On pacing oneself

img_0481Brune d’hiver lettuce, back from near-death

What a difference a week makes!    The warmup has definitely kicked things up a notch or two in the greenhouses.  All my November and December seeds have sprung, I now see all the garlics, the chives are emerging, and all the freezer-burnt lettuces have put out shiny new growth.

img_0491November-sown Winter Marvel spinach

This should not surprise me, of course, but it does.  Being a gardener, one learns (not quickly) that TIME is one’s friend, even if it is not the friend of some garden plants.  Time has the ability to heal all your stupidly overreaching expectations.  Sure,  there are many patches in our digging lives where life is terribly short and the growing season even shorter, but becoming an earnest vegetable gardener is about understanding time, about thinking longer term.  The ease of simply buying one’s onions seems like cheating after a while.

That said, I do tend to get into a panic if I see the END of a harvest happening (let’s say the near-dead greenhouse lettuces planted last October) and the jump of time needed to span until the next harvest.  Those Nov/Dec seedlings aren’t going to be ready in time to have a continuous supply of salad stuff.   So I am quite glad the dead lettuces have had their Lazarus moment.  It will bridge that gap.

Spring, you see, is still a long way off from where I stand.

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9 responses to “On pacing oneself

  1. Nice to see that large swath of weather missed you and your lovely greens. I still have to strap on the ol’ snowshoes to get to my mini hoop and the plastic is still well buried, but after seeing your tasties, I’m inspired to go check to see if anything has started to make a comeback.

  2. Wonderful! I’m hoping for some early greens very soon too. And then onto the brassicas. Oh, how I do find I miss those tastes between harvests.

  3. I just came across a quote that should cheer you:
    “Spring seems far off, impossible, but it is coming. Already there is dusk instead of darkness at five in the afternoon; already hope is stirring at the edges of the day.” (Kathleen Norris “Weather Report: February 10”)
    Your meditation on time being the gardener’s friend was lovely.

  4. Inspiring. I never thought of time in quite that way, but it does capture the feeling I’ve been having lately. Your lettuces look delicious. It always amazes me how plants can surprise us and have such the fight to live in them.

  5. Thanks, Chris! We’re back to normal weather here now (highs about 35*) and I feel a bit better about that. But good luck with the goodies in your mini-hoop. Have you had more sun lately? It helps even if you still need to strap on the snowshoes!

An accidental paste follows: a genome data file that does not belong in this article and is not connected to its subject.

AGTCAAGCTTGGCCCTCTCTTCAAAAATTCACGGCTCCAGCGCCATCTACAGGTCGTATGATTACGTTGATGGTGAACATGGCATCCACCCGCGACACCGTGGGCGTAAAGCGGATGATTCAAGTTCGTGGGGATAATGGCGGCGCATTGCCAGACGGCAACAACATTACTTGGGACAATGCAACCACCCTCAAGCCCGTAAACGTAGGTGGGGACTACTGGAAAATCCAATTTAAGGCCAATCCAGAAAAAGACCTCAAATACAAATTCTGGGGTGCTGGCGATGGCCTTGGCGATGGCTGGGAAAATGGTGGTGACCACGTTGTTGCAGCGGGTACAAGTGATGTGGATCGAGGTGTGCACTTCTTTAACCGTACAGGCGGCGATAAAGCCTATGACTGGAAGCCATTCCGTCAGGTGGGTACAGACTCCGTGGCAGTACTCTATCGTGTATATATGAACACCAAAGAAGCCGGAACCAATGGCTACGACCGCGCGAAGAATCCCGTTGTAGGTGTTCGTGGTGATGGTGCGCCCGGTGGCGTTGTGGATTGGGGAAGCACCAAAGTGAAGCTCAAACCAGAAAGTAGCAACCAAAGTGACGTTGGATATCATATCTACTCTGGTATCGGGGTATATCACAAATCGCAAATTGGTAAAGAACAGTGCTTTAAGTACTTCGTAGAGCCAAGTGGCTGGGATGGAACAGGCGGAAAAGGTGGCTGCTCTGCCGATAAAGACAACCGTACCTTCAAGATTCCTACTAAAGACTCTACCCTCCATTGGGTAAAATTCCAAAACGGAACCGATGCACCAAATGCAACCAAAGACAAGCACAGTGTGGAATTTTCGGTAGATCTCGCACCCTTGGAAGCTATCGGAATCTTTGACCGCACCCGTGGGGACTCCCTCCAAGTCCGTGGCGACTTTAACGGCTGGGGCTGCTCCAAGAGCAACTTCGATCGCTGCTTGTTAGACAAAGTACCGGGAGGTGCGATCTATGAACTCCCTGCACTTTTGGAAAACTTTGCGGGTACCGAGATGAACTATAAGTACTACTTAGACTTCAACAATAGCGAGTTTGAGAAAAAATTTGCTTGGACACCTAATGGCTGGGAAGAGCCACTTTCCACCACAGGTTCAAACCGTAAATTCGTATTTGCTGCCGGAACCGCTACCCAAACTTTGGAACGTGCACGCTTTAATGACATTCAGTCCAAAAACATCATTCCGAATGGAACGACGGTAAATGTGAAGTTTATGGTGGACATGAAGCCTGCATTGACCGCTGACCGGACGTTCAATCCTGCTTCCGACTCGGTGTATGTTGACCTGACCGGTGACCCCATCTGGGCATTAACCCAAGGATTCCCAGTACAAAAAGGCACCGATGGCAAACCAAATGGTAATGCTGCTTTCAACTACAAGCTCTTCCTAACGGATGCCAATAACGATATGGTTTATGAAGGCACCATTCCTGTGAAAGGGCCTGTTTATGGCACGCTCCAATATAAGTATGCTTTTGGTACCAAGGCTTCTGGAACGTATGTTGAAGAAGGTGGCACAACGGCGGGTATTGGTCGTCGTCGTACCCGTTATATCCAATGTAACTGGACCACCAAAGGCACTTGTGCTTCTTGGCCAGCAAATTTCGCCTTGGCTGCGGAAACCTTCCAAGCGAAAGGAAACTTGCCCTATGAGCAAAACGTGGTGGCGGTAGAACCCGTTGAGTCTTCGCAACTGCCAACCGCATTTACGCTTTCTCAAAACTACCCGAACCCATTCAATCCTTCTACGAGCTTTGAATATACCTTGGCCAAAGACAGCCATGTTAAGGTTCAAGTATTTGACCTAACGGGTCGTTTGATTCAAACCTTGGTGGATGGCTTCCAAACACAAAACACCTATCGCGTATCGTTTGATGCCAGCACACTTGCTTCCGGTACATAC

Yes, Christy, I was really pleased to find these things, this winter has been harder (mentally) than I let on. I LOVE the stages we go through though: fresh greens, asparagus and peas, morels, fresh kales…can’t wait!

    Thank you, WS. I am a happy sun-watcher and Ms Norris’ words ring quite true. March seems the longest month to me but for you it’s probably your most fruitful. It’s all local, isn’t it?

    MC, plants and seeds too. Always surprised by the will to live seeds have. Such a lot of energy required to merely break through the tough shell of a seed! So yeah maybe that’s what we’re all doing now: gathering energy needed to break out and grow?

  6. I can’t wait until next winter when we get to have greens pushing through the cold in our greenhouse. I’m chomping at the bit for Spring looking at your lettuce pictures. Yum!

  7. Yay, Kim, a convert! I LOVE having the greenhouses. Up here it’s tough not being able to dig in the dirt for 5 months but now? Now I can throw down year-round! And those lettuces ARE mighty tasty 🙂

  8. Shane VanOosterhout

    El, hi! I’m a part-time instructor at KCAD sitting in on Tom’s class this semester – having a blast – and I came to see your blog. I love gardeners! I am also the program coordinator for the Ottawa County Master Gardener Volunteer Program through MSU Extension, so needless to say, I am an obsessive gardener myself.

    Your salad greens look so delicious! I am hoping to install a hoop house soon so I can extend my growing season as well. I live on 10 acres and have spent the last 11 years working on adding natives & ornamentals, perennials, expanding the pond, etc., and last year devoted the season to expanding my vegetable beds.

    Spring is coming…..?!

    My blog site is: http://livetogarden.blogspot.com/

    • Hi Shane! So glad you spoke up. And I *love* obsessive gardeners too! I think you will totally dig (har) a greenhouse. Tom needed some persuading but then again he’s convinced now. Especially after yesterday’s snow! It’s lots of fun to at least have some place to dig dirt all year round. The possibilities are endless, too; I don’t even mind planting ornamentals now that I have them. So do give it a try. I will certainly give you some tips should you need them, and with 10 acres, geez, you’ll have lots of hoophouse opportunities. Have fun in Tom’s class.

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